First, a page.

Sherlock Holmes Audio Review: Episode 2.2. - "The Reification of Hans Gerber"

Fresh off his adventure against Colonel Moran in the previous episode, Sherlock Holmes (Nicholas Briggs), finds himself in something of a funk.

rating: 4.5

Fresh off his adventure against Colonel Moran in the previous episode, Sherlock Holmes (Nicholas Briggs), finds himself in something of a funk. He hasn€™t left his rooms at Baker Street in a very long time, and everyone, especially his friend, Doctor Watson (Richard Earl), are getting worried. Watson goes to visit Holmes and arrives just in time for a visit by a young man distraught over the accidental death of his uncle (Terry Molloy), and just about as distraught by the fact that the uncle€™s will has disappeared. This is something of an issue because he and his three cousins have survived on their uncle€™s wealth for several years. Holmes takes the case and first visits the body of the uncle. He€™s unsurprised to find that the man appears to have been thrown down a staircase after being drugged, rather than simply falling in the night as everyone had assumed. He and Watson then pay a visit to the various cousins, trying to piece together what happened that night, and also pay a visit to the uncle€™s solicitor (Andrew Havill), to confirm that the will is indeed missing. Holmes seems at first to have no suspects. He€™s got plenty of clues (broken glass, bruises on the body, the missing will), and four people who appear to at least possibly have motive (except that they were all supposed to get a cut of the money), but he€™s still not able to really get a handle on what€™s going on. Things get much more complicated when the mysterious Hans Gerber turns up. Gerber is a long-lost elder cousin, who stands to inherit everything. He haunts the uncle€™s funeral and pays a sinister visit to the lone female cousin. Then he begins sending threatening notes, and things start to look grim for all€ I really enjoyed this story, much more than I did €œThe Final Problem€. This was everything I€™d come to expect of an audio work by Big Finish. The pacing was good, the story itself was excellent, and I get to feel vaguely smug about the fact that I managed to at least partially figure out what was going on. I will also say that I was very pleased that this story addressed one of the slight problems I€™ve had with the Holmes style in what little exposure I€™ve had to it. Without giving too much away, there€™s a clue discovered by Holmes that appears to lead to a certain suspect, but then doesn€™t. It€™s a great example of how clues and sometimes get in the way of solving a crime and a reminder that, if you€™ll forgive this phrase once you hear the audio, sometimes a cigar is just a cigar. Special recognition must go out to Briggs and Earl who both showed what great assets they are to Big Finish. The entire Holmes series turns on their ability to be convincing in the roles and they manage that in spades, as does the entire supporting cast, especially Molloy (known to the Who world as one of the best actors to play Davros), who is exemplary in a small role. There€™s two more episodes to go in this season of Holmes audios. Next up is €œThe Hound of the Baskervilles€ and you€™d best believe I€™m looking forward to that!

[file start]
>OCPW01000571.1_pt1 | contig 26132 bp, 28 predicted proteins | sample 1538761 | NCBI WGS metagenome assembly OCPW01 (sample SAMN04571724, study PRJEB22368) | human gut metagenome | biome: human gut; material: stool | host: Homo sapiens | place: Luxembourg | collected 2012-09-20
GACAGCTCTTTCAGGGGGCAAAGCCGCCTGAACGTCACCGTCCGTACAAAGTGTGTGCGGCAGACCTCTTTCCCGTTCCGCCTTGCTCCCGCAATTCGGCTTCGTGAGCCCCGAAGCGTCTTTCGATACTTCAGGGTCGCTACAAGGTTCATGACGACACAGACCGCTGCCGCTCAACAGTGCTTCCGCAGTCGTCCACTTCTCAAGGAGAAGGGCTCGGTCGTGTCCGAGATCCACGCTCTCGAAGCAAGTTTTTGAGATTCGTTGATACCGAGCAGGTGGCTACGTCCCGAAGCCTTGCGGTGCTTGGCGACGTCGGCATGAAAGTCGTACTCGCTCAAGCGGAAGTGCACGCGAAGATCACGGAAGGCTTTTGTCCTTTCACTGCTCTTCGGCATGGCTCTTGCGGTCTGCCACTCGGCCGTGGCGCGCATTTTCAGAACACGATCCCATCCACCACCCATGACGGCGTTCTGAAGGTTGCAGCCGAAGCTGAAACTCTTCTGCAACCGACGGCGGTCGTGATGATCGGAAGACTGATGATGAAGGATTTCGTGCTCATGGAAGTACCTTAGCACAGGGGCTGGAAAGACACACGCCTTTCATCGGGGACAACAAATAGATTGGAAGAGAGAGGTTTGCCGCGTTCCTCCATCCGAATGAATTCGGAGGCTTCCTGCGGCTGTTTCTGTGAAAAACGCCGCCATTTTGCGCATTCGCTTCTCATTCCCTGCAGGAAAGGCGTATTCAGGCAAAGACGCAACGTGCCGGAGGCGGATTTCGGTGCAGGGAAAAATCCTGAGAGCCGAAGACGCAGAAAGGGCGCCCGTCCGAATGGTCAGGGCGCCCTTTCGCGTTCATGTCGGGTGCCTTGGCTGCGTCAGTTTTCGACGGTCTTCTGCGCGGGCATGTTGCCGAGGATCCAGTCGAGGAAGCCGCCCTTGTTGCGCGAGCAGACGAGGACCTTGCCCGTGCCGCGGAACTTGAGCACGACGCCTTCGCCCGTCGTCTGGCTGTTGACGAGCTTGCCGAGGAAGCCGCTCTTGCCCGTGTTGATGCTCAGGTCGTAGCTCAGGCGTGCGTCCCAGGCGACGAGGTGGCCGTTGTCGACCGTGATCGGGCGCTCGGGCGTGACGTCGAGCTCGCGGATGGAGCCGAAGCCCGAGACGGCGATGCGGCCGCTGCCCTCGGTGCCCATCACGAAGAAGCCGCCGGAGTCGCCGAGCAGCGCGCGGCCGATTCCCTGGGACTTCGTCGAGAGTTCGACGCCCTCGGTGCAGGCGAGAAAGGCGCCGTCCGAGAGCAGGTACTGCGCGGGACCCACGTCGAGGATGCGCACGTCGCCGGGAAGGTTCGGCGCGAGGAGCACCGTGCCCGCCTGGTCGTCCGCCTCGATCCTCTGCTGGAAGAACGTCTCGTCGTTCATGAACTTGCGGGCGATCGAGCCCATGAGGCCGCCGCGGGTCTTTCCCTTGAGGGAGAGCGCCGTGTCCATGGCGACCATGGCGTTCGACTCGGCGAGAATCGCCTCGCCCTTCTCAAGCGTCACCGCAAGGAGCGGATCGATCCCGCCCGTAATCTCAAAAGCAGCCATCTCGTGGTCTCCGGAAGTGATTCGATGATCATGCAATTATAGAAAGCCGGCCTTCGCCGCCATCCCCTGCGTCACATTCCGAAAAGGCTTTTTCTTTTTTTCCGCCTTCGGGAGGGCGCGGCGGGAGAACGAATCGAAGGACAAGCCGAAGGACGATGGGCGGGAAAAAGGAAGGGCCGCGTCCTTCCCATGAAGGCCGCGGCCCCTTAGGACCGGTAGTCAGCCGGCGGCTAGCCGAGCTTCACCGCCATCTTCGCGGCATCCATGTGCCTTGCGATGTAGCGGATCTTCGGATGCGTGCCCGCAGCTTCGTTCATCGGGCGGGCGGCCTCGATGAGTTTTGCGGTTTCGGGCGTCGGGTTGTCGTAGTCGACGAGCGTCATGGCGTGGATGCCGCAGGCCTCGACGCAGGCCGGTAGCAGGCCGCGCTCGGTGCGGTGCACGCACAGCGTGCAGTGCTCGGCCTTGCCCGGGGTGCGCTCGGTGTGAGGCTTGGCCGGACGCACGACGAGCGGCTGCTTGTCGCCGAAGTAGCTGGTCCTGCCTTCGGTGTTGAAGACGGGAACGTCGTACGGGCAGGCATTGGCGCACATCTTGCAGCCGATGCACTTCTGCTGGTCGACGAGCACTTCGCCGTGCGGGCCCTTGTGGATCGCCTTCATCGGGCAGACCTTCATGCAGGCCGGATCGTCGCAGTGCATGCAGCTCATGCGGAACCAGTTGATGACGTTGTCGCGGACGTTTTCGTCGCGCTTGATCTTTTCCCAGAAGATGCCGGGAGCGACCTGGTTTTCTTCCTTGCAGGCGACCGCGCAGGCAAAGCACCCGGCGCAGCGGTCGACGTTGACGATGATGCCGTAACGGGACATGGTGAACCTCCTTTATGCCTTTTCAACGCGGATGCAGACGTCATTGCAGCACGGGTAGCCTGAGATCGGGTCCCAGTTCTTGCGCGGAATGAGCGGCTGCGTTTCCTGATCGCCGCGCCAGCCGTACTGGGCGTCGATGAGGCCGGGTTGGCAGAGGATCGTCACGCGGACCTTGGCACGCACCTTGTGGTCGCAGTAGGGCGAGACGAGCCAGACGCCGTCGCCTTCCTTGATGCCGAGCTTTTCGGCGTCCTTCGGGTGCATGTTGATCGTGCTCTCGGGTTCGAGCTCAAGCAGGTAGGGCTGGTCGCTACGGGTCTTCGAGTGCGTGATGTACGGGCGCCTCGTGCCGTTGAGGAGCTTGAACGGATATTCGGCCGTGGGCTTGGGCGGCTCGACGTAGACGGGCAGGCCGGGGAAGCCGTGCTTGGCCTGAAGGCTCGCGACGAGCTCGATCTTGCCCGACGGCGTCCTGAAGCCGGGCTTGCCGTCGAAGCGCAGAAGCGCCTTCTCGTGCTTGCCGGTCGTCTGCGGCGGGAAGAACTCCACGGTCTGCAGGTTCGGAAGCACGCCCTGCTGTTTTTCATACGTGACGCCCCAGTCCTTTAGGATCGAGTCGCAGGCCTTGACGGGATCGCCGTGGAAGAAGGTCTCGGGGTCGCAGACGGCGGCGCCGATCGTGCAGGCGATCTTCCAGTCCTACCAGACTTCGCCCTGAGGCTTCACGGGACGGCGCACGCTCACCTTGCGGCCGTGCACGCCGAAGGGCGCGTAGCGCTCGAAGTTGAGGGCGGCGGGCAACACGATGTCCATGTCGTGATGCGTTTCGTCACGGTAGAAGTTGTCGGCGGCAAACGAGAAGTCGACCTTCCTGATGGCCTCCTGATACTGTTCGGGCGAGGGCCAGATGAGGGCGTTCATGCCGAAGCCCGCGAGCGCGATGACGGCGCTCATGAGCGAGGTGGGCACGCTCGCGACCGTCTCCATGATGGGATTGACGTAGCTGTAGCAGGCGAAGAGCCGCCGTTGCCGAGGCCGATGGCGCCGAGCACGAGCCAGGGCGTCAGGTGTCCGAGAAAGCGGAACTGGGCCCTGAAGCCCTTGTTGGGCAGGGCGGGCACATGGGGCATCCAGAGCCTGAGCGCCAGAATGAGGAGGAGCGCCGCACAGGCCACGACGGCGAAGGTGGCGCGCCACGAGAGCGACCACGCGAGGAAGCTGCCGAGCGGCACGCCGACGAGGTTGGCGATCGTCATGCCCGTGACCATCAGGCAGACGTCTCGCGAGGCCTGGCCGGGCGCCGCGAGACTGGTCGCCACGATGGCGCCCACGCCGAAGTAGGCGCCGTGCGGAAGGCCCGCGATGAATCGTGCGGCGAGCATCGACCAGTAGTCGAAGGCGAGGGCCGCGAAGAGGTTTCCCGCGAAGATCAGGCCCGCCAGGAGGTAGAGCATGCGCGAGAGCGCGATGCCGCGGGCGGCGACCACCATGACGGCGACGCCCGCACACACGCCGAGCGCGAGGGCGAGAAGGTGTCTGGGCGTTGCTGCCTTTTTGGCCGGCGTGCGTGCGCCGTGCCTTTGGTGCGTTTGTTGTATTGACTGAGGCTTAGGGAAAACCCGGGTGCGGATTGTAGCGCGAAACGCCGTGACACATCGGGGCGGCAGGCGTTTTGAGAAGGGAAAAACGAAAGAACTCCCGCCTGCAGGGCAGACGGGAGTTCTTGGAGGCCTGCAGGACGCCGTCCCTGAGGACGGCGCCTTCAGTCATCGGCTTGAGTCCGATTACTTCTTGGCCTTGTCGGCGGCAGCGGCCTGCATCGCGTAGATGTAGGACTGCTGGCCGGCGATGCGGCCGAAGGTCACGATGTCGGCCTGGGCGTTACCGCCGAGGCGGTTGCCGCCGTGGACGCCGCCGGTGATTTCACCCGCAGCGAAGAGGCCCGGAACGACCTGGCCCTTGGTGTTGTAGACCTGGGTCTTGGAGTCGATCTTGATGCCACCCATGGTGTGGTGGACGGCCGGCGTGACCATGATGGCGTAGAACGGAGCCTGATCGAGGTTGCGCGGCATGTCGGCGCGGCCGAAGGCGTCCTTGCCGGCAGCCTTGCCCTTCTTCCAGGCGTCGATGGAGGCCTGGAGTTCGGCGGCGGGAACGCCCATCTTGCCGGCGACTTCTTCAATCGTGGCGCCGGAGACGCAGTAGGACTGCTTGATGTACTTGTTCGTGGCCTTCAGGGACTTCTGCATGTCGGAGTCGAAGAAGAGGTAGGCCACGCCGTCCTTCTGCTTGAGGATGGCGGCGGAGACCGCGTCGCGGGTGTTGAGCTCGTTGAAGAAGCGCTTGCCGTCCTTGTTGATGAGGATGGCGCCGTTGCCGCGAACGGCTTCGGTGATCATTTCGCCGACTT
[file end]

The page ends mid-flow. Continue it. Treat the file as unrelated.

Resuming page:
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Chris Swanson is a freelance writer and blogger based in Phoenix, Arizona, where winter happens to other people. His blog is at